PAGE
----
There is plenty of work to be done in the SAP customer base that reflects SAP’s product heritage. But the recent pivot towards a digital core surrounded by applications that address modern-day challenges requires a different approach and a different kind of community. Buzzworkd bingo afflicts all tech companies and SAP is no different. But in the enterprise, there are so many potential business avenues to explore that SAP needs to get much closer to the business, in partnership with IT, rather than restricting SCN to developers.

One example I’ve seen that gets little attention is the hybris Future of Customer Engagement and Commerce property. It is mostly marketing driven but I derive value from the informative pieces that ask questions or surface real-world issues. If this sounds like it flies in the face of McDermott’s team sentiments then that would be to ignore the business value element that developers rarely get alongside. Right now business needs that help because as many of my peers are starting to understand, there’s a lot of questions to be asked BEFORE business cases can be developed for next-gen apps.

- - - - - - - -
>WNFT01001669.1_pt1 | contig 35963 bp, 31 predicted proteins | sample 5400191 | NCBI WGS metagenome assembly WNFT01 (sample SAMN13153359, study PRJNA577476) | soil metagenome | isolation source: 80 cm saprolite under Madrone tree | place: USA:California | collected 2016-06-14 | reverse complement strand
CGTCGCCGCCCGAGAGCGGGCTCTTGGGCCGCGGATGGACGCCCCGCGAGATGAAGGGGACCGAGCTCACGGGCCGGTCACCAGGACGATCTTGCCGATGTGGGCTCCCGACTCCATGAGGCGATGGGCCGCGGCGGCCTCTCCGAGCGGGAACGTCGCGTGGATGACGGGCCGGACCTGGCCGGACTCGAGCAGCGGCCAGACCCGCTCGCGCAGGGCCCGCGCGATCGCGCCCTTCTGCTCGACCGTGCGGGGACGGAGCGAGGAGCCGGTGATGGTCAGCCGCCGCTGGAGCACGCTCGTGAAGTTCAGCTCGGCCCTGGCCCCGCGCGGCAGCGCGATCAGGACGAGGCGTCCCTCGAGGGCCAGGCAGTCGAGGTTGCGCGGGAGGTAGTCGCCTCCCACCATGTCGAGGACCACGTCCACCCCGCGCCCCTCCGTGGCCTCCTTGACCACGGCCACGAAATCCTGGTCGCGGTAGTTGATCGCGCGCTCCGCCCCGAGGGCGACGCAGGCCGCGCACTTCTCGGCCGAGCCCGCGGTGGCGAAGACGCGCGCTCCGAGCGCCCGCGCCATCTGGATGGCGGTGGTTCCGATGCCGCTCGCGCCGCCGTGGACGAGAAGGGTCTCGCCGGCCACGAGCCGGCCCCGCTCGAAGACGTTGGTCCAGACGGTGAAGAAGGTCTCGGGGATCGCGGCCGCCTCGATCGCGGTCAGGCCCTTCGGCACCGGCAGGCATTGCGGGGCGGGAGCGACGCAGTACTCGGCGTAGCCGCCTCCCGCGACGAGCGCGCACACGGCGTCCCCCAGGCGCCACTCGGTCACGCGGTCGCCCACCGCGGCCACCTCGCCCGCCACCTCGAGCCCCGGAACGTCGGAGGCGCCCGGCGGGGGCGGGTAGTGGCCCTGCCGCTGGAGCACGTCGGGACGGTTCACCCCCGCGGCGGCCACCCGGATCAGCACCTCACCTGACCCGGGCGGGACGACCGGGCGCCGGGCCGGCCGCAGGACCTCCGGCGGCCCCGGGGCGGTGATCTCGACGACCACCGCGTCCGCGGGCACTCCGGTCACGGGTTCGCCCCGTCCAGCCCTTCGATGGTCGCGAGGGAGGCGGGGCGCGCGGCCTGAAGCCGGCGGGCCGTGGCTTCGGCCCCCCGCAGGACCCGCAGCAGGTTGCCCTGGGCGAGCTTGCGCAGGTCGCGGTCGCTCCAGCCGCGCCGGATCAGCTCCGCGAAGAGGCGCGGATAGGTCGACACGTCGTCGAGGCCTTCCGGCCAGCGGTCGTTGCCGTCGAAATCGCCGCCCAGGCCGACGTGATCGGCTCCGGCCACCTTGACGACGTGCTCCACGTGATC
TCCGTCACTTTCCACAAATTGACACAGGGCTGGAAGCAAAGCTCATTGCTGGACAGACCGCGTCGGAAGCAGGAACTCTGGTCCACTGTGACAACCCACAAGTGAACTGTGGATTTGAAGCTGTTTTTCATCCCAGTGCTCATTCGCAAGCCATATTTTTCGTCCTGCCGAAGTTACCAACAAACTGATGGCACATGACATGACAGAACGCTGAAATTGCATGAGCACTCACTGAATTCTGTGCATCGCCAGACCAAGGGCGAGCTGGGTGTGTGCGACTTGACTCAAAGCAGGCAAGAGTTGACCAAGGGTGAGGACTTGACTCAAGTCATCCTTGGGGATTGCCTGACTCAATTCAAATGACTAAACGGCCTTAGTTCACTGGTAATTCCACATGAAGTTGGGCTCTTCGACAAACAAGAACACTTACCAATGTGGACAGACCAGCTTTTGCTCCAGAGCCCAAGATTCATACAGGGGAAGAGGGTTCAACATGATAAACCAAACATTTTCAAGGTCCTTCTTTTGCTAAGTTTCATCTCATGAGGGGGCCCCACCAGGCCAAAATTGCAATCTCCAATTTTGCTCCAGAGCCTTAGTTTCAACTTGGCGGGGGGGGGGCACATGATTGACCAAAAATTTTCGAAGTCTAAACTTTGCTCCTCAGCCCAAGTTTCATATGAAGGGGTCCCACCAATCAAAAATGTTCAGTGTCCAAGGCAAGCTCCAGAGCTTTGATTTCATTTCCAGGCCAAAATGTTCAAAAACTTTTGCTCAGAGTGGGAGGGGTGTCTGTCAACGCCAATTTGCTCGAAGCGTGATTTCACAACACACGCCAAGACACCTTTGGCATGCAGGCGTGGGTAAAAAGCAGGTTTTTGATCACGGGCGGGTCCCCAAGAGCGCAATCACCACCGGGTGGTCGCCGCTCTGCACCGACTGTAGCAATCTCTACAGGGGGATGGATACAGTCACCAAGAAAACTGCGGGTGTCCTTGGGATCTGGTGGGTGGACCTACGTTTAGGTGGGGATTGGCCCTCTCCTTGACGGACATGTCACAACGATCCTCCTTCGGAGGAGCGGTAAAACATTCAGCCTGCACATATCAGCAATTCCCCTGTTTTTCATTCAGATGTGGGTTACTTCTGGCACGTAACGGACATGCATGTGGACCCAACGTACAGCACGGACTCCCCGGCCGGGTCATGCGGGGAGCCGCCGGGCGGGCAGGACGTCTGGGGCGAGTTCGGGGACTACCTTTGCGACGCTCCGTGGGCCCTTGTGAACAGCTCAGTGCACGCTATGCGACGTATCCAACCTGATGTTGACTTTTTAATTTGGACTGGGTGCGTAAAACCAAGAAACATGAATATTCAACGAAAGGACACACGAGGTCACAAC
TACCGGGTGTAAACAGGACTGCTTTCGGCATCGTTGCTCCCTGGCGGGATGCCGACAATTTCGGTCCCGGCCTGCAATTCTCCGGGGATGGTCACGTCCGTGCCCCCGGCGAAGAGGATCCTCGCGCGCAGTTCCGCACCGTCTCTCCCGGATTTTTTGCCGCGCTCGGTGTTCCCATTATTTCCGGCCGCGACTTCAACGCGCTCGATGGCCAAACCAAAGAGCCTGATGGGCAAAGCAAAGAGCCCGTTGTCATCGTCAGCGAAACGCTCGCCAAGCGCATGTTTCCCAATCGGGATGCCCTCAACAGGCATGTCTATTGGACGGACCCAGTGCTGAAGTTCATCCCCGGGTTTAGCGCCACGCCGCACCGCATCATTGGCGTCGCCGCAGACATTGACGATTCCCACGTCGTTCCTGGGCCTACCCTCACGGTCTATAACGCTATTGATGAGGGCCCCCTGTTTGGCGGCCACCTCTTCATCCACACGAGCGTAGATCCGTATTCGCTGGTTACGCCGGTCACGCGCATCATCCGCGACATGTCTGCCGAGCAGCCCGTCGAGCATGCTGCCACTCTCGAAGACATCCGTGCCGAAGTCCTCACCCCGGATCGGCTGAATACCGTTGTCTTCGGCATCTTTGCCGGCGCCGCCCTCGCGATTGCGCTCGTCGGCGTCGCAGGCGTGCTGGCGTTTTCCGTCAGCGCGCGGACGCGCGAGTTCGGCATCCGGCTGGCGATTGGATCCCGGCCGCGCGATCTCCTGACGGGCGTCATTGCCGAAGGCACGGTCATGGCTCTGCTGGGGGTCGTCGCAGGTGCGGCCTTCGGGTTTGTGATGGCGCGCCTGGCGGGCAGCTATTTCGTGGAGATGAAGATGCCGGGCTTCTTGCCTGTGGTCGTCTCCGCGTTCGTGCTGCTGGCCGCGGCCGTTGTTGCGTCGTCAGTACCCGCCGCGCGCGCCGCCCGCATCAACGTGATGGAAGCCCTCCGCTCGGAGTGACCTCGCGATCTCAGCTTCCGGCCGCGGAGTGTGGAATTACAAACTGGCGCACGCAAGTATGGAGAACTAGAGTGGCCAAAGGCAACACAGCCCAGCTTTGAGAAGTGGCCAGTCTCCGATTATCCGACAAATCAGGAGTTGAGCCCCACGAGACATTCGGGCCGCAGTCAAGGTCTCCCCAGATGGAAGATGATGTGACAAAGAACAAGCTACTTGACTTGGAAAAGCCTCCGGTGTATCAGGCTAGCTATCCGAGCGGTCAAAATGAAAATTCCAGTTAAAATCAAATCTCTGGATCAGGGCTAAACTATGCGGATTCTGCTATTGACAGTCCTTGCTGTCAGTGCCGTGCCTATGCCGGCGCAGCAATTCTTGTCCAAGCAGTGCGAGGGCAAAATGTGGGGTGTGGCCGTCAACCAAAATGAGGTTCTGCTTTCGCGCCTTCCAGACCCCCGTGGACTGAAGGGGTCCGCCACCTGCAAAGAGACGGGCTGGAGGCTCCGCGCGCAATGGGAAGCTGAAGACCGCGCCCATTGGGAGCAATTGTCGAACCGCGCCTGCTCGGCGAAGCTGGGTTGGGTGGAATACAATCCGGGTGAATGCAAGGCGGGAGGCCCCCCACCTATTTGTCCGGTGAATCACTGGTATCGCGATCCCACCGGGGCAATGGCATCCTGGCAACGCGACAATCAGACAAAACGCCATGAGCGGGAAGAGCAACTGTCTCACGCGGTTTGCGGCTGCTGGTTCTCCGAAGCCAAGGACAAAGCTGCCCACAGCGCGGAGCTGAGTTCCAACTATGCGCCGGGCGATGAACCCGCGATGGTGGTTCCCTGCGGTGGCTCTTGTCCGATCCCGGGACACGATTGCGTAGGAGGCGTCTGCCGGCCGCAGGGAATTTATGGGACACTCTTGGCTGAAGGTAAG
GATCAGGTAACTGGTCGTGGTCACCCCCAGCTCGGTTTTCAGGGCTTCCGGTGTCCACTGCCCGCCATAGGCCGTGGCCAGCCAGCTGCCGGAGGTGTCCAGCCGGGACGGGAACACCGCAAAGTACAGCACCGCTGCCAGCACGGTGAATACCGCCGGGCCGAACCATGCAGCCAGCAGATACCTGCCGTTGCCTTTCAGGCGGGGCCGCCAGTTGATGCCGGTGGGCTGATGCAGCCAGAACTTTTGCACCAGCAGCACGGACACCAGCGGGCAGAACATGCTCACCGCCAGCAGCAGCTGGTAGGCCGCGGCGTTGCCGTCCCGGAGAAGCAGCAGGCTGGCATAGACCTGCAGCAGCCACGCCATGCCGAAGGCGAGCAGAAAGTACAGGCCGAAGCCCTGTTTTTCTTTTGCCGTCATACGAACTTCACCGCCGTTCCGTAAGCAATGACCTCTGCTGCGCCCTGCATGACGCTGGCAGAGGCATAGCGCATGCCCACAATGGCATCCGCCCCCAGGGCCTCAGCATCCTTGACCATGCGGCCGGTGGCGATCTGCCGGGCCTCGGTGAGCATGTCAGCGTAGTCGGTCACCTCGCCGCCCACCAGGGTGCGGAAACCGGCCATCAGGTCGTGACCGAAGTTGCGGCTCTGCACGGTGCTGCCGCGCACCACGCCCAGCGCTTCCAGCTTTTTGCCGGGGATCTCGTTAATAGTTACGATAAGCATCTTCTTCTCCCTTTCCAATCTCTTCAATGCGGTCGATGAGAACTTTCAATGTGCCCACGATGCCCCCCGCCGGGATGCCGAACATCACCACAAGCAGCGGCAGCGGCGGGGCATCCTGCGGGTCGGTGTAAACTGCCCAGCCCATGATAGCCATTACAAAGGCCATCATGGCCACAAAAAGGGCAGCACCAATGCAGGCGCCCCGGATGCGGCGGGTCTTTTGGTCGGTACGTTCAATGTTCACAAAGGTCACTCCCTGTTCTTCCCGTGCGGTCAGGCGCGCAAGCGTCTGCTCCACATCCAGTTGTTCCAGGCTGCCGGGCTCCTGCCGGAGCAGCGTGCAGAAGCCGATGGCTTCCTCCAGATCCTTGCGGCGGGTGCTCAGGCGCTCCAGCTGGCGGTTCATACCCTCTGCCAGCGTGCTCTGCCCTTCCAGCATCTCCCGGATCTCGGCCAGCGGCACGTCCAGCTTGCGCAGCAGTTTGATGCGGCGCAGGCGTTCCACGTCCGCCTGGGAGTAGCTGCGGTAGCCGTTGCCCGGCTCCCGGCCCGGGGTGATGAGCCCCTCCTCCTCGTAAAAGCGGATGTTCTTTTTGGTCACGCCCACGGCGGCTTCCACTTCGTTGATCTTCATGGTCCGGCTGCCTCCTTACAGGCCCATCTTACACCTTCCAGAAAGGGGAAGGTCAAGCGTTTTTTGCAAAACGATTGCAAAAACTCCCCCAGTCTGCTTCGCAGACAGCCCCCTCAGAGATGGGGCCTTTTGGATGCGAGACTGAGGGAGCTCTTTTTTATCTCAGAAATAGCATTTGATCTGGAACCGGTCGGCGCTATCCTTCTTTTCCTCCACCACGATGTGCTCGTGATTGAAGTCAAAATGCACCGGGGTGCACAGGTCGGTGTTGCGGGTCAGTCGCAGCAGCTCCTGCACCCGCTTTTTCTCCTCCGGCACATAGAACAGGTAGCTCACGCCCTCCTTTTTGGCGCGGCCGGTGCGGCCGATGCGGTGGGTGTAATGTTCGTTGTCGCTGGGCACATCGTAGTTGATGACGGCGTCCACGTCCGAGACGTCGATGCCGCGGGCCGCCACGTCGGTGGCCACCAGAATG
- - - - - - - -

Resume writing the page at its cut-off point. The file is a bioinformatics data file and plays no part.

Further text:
Elsewhere, there is a more pressing issue from SAP’s perspective. In response to McDermott’s post, Jarret Pazahanick, who leads the 37K strong SuccessFactors group on LinkedIn said:

Getting people back will be the challenge as if you cross post this on Linkedin for example I bet you will get 20X the views and 50-100X the engagement (comments/likes).  Due to that I will be cross posting and watching before I consider coming back but wish this initiative all the best as [I] think a strong community is great for SAP and Customers.

Pazahanick is right to a degree. Conversations go where they want to and absent a quality home elsewhere, LinkedIn has become the natural successor to some communities. However, that’s not to say LinkedIn will remain that place. Neither is it a given that Pazahanick’s group is the right place to be in the scenarios I am describing.